Baha’i members celebrate diversity
By Nammi Bhagvandoss
Globe Staff Writer
Amid the strains of a local marimba band and the aroma of grilling chicken, local Baha’is welcomed participants to a Race Unity Day Picnic
on Sunday afternoon at Ewert Park.
People were asked to bring a picnic lunch. The local Baha’is provided drinks, along with literature about their faith and a message about
“It’s good to see stuff like this go on in Joplin,” said Ryan Sheffield of Carl Junction. “I grew up here thinking it was conservative
and very little racial integration. Backward isn’t a good word to use — behind. It’s nice to see people hanging out with people.”
Sheffield, 20, and friends Brent Snyder, 19, and Jared Blackburn, 20, also of Carl Junction, grilled chicken and corn on the cob during the
picnic while the band, Kufara, played.
Barry Delaney, 51, said the Joplin area has about 25 active Baha’is, and local Baha’is have observed Race Unity Day here for 20 years.
The Baha’i National Assembly started Race Unity Day in 1957. It usually is observed the second Sunday in June, Delaney said.
“It’s an independent religion that started 160 years ago in Persia (now Iran),” Delaney said. “The founder of the Baha’i faith was
Baha’u’llah. His name translated into English is ‘the glory of God.’
“The Baha’is believe that all (people) worship the same god. We believe in Christ, Buddha, Mohammed. We believe the last teacher from God
Delaney said the main tenet of the Baha’i faith is unity.
Fundamental teachings of Baha’u’llah, according to a pamphlet about the religion, include:
n “There is only one God.”
n “All religions share a common foundation.”
n “Humanity is one. People of all races, nations, economic groups and religious backgrounds are equal in the sight of God.”
n “Each individual is responsible for investigating truth independently.”
n “Science and religion are in harmony. Science without religion is materialism. Religion without science is superstition.”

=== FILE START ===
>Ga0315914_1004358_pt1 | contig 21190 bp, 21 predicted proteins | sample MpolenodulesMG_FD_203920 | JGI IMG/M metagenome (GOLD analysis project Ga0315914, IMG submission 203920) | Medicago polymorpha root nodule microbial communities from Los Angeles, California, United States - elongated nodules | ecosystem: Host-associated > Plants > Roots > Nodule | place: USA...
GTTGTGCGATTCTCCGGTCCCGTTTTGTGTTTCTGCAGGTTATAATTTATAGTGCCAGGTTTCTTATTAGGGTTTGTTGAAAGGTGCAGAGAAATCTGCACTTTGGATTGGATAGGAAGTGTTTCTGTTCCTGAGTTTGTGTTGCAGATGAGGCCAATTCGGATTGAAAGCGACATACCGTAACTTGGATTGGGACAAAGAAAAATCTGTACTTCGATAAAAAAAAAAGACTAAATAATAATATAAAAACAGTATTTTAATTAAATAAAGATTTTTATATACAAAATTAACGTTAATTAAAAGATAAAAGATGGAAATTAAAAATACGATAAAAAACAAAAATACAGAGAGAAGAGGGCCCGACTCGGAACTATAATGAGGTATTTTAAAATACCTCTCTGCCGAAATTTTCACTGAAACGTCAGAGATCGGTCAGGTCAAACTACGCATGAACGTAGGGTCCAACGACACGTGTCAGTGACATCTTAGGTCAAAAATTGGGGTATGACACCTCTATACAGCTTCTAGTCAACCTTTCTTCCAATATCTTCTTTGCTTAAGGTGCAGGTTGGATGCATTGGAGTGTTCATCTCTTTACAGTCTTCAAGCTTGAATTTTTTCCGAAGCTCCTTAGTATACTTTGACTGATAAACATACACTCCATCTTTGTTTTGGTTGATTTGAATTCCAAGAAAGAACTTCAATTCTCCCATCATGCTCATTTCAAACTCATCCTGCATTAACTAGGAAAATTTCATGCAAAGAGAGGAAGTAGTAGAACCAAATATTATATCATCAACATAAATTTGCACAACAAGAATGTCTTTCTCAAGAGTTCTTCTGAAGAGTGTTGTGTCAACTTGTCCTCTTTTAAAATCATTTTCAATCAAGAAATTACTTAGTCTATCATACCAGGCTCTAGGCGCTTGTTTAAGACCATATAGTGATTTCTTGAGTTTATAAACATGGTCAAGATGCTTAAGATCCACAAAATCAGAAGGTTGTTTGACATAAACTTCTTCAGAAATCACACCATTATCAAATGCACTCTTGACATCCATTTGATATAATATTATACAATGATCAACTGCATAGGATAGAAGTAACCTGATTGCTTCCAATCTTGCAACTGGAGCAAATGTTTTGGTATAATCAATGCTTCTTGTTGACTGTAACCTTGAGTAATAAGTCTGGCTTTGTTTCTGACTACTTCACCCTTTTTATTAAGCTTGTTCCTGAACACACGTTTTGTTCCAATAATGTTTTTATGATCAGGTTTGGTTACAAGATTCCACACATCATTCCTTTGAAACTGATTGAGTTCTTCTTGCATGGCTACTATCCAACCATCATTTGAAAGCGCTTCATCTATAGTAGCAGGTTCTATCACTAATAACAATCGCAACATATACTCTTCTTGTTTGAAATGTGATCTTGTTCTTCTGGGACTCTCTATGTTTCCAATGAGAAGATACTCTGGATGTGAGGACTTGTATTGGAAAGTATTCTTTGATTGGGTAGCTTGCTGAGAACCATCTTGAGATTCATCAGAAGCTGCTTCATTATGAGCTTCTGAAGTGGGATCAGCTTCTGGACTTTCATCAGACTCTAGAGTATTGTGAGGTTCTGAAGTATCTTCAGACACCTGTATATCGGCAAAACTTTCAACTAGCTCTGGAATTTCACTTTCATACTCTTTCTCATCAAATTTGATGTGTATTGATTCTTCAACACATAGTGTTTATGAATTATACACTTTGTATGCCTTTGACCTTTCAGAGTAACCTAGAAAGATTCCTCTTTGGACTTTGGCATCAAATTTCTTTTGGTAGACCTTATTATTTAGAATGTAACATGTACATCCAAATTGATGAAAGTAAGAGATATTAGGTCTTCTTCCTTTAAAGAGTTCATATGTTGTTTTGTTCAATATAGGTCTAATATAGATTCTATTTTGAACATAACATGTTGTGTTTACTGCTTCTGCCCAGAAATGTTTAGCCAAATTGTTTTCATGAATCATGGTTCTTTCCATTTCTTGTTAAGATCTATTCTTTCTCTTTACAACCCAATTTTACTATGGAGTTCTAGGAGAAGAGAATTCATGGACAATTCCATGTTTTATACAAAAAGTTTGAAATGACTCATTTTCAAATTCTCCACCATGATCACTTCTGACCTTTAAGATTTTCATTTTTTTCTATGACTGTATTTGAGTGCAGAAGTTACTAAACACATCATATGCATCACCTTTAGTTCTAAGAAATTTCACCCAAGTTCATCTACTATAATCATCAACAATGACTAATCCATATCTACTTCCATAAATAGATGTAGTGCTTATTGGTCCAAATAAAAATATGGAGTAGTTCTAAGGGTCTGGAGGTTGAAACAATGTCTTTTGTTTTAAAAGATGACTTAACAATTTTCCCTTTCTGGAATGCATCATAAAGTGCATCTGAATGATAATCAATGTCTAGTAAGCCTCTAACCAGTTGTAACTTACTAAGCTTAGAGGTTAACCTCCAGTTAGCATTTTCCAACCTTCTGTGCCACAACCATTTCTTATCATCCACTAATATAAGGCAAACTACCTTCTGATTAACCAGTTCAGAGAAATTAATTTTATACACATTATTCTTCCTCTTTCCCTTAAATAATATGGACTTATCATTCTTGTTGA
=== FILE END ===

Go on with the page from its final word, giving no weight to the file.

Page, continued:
n “Women and men are equal, like the two wings of one bird.”
In Joplin, Baha’is meet Sundays for an informational study group at Children’s House, a day-care center at 2318 E. 20th St., Delaney
said. They also meet every 19 days for what is called a “spiritual feast.”
Baha’is observe the “spiritual feast” based on a Baha’i calendar that has 19 months with 19 days, Delaney said. Each month is named for
an attribute of God, such as honor, knowledge and splendor. The four extra days of the year are for parties, gift-giving and acts of kindness.
“One of the major legs of the Baha’i faith is to be of service to mankind,” Delaney said.
One of the ways local Baha’is served others recently was to use Delaney’s earth-moving equipment to assist victims of the May 4 tornado
in Carl Junction.
Joy Goepfert, 30, of Joplin said she met Delaney through her landscaping business, and he introduced her to the religion.
“I investigated it on my own and found it answered a lot of my questions, and it just made sense to me, the principles of the faith
itself,” Goepfert said. “I couldn’t find anything negative about the faith. Everything seems to be positive and moving in a good direction.
“I’m still a Christian. I was born and raised a Christian, and I still believe in Jesus Christ.”
Goepfert said the Baha’is in larger cities like Chicago have schools, summer camps for children and other activities for followers.
“This is our big thing,” Goepfert said of the Race Unity Day Picnic. “This is what we like to concentrate on every year. Because we’re
such a small community, we tend to concentrate on race unity.”
Ann Hampton of West Fork, Ark., was among the Baha’is who came to the picnic from Northwest Arkansas. Hampton said Baha’is have a center
at Springdale, Ark., for study circles, worship services and activities.
“We have more people, but each community is distinctive,” Hampton said.
For example, she said, the Baha’i center at Springdale has many Baha’is from the Marshall Islands.
Hampton said India has the largest number of Baha’is in the world, and there is a temple shaped like a white lotus in New Delhi.
Delaney said each continent has a temple, and the North American temple is located in the Chicago suburb of Wilmette, Ill.
“All of them have nine sides and nine doors, and each of them is typical of the culture of the continent like the lotus in India,”
Since 1978, the Baha’i House of Worship in Wilmette has been on the National Register of Historic Places, according to a pamphlet about
“Baha’i faith is probably the most diverse faith you’ll find on the planet, and we find our strength in our diversity,” Delaney said.
Delaney said people who become Baha’is do not leave their old religions behind.
“We believe in Christianity, Islam, Buddhism, Hinduism,” Delaney said. “You’re adding to it.”
Those interested in the Baha’i faith may visit a Web site, www.us.bahai.org. Delaney may be contacted at (417) 626-7248.
©Copyright 2003, The Joplin Globe (MO, USA)
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